Warren Spector, a game designer known for the dystopian game series Deus Ex, is an unlikely candidate to oversee a game featuring one of the most recognizable animated characters of all time. Yet Spector is the man that Walt Disney Co. has charged with making Mickey Mouse into a game star.
Disney Epic Mickey, a game for the Nintendo Wii console coming out for the holidays, is Spector’s attempt to bring some pizazz to a Mickey after a mixed record in the category over the years. “I just think the guy hasn’t had the success in videogames that he has in every other medium,” Spector, 54 years old, said in an interview Thursday in Seattle before the start of the PAX videogame convention here. “I just want to get him to the top of the videogames heap.”
Spector said he plans to do that, in part, by tweaking Mickey’s personality to make him more mischievous, a quality he possessed in some of Disney’s earliest animated films but later lost. Spector is cagey about how the game will do that exactly, but even the logo for the game hints that this isn’t the same old Mickey. It features Mickey’s iconic pair of mouse ears, slightly deformed and dripping with ink that looks almost like rivulets of black blood.
Ink plays an important visual role in the game. In visual teasers for the game, Mickey drips with the stuff, a reminder that he was a hand-drawn character for most of his film career – a foreign concept for kids who have grown up with the computer-generated characters like Lightning McQueen, Woody and other icons from Disney’s Pixar films. Throughout the game, Mickey wields a magical paint brush (controlled by players with the Wiimote) to create bridges for the character to cross over, dispatch villains and remove obstacles like walls.
“We came to the idea of, Let’s give him control over the stuff he’s made of, give him control of paint, give players a taste of the creative process,” said Spector.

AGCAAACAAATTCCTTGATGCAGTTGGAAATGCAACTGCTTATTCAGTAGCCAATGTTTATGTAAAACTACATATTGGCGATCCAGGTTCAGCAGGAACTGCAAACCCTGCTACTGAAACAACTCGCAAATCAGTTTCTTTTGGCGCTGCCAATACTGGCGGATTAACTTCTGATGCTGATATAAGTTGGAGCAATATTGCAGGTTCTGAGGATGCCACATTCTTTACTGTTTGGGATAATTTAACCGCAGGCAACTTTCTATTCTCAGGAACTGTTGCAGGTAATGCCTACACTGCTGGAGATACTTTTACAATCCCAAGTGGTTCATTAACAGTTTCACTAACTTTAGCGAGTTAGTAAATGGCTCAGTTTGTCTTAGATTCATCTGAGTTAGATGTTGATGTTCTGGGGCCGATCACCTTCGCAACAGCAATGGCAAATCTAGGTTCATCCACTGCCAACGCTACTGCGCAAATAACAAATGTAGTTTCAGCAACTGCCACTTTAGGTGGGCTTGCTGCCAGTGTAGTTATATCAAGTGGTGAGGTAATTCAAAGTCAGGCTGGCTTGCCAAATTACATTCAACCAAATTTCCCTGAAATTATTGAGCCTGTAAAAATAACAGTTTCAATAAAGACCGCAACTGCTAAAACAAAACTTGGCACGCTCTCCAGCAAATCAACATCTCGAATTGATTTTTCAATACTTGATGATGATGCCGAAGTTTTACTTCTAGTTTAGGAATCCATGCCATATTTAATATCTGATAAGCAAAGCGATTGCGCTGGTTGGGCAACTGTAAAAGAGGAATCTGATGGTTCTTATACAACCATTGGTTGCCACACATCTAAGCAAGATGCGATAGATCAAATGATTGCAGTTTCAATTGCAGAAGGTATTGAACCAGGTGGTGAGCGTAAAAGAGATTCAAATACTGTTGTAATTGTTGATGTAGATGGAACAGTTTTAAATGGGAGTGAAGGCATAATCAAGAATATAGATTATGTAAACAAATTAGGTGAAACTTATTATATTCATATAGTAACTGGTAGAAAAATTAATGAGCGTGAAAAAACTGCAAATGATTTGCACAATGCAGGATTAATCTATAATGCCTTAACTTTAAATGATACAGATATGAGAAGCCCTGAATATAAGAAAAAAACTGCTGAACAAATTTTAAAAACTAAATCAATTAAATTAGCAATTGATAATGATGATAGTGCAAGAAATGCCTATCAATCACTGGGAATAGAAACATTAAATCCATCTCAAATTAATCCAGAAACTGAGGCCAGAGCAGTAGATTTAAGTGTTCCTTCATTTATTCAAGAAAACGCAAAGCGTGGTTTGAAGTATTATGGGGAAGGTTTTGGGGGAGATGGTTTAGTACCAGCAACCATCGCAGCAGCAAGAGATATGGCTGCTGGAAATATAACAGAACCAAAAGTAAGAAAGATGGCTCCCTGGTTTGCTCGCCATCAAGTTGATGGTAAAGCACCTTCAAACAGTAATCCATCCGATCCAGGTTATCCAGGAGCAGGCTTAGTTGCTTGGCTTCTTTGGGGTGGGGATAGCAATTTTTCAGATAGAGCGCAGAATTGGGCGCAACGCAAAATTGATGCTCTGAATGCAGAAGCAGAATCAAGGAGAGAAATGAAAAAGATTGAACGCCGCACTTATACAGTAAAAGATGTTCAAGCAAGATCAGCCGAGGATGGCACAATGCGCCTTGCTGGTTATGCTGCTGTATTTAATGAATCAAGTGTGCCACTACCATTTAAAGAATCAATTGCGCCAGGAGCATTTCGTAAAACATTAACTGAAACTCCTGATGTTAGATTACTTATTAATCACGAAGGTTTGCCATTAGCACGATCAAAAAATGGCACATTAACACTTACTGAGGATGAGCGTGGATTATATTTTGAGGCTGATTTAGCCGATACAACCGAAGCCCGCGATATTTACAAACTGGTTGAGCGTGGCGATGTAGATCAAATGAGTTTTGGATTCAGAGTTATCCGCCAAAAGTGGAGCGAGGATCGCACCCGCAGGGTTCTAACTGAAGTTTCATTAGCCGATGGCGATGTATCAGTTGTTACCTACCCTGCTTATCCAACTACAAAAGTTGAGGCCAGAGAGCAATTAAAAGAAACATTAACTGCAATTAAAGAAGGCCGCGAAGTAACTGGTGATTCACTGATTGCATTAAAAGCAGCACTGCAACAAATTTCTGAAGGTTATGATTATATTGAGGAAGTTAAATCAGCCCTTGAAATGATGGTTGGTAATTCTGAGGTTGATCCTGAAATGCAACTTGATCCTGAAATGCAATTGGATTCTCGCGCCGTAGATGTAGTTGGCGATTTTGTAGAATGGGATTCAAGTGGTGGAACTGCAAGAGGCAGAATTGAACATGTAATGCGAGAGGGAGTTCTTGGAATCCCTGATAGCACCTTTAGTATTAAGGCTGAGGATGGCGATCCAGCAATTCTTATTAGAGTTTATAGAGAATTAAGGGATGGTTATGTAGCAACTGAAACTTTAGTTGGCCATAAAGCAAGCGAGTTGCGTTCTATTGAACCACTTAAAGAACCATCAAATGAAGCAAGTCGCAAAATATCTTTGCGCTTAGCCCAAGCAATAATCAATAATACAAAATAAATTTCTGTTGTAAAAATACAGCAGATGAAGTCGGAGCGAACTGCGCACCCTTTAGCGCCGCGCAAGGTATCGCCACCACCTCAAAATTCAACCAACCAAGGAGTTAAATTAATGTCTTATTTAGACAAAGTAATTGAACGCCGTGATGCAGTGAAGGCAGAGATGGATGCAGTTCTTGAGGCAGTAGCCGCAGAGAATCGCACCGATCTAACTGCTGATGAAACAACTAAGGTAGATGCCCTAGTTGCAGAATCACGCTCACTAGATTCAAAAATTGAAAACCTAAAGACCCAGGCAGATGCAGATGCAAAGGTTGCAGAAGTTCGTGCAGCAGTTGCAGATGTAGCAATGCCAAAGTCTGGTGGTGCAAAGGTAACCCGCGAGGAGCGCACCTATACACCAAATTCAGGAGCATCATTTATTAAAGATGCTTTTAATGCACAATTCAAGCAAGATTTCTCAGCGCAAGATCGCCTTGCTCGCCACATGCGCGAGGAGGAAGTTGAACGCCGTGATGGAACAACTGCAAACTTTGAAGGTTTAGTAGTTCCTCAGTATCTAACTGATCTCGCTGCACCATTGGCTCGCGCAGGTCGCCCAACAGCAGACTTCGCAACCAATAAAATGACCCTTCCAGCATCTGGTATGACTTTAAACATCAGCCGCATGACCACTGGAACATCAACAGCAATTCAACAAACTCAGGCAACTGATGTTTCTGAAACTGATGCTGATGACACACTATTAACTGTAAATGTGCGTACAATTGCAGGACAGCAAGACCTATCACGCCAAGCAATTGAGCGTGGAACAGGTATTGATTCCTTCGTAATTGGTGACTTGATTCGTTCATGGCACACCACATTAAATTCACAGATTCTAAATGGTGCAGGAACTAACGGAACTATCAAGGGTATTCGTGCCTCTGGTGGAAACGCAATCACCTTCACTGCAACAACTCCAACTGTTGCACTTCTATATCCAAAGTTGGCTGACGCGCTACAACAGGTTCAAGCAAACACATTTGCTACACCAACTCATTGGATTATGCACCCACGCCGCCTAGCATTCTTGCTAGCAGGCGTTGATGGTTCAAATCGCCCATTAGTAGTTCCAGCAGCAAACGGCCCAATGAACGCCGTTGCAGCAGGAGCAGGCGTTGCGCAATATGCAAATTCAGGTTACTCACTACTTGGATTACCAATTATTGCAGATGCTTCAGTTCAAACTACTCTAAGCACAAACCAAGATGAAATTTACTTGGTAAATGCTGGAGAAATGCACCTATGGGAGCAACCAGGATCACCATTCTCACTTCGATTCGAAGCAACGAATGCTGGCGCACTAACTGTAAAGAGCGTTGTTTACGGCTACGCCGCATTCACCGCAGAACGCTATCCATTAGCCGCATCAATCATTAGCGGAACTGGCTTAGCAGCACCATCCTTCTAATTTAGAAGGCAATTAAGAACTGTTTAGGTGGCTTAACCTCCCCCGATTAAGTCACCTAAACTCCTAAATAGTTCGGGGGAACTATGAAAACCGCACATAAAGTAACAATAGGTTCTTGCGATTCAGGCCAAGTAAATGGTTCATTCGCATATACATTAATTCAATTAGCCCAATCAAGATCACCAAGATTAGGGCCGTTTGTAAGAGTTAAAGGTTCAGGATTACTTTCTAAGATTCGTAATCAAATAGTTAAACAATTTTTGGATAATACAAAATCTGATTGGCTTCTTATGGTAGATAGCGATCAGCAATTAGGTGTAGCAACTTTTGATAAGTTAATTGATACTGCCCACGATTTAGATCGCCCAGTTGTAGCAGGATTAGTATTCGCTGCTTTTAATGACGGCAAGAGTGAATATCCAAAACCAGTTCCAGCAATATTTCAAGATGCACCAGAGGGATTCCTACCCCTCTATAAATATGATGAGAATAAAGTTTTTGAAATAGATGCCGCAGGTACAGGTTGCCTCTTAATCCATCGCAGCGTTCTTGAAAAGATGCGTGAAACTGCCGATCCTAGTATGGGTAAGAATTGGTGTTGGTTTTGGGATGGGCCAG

Spector said Disney Epic Mickey draws on a variety of game genres, including “platformers” like Nintendo’s Mario in which characters must hop from level-to-level and over obstacles and fantasy games like Nintendo’s Zelda series. The game is set in a place called Wasteland, a place for forgotten cartoon characters. One of those will be Oswald, a rabbit that was one of Disney’s earliest cartoon characters from the 1920s (rights to Oswald were actually held by NBC Universal until a few years ago, when Disney regained them). The visual style of the game pays homage to many Disney films, including the black-and-white “Steamboat Willie” (1928) and “Plutopia” (1951), says Spector, who says he’s a lifelong animation buff.
Spector joined Disney three years ago after the company acquired his Austin, Tex., game development group Junction Point, where Spector is creative director. Disney Epic Mickey is one of a number of initiatives by the entertainment company to play a bigger role in the games industry, a business long dominated by more focused game publishing companies like Electronic Arts and Activision Blizzard. This year, Disney has cut deals to acquire Tapulous, a developer of iPhone games, and Playdom, a maker of social games on Facebook and other social networking sites. Spector says about 280 people have been working on Disney Epic Mickey around the world.
Spector said it’s possible some Disney purists will be put off by the liberties he has taken with Mickey Mouse, including his new inky image. Early in the planning for the game, he said he held discussions with Disney executives to learn how far he could push the boundaries of the Mickey character. There was one line he says he didn’t even try to cross.
“You can’t give Mickey a gun,” he said.
Here for your enjoyment is the full, nearly 7-minute long opening cinematic sequence for upcoming Wii game, Disney Epic Mickey.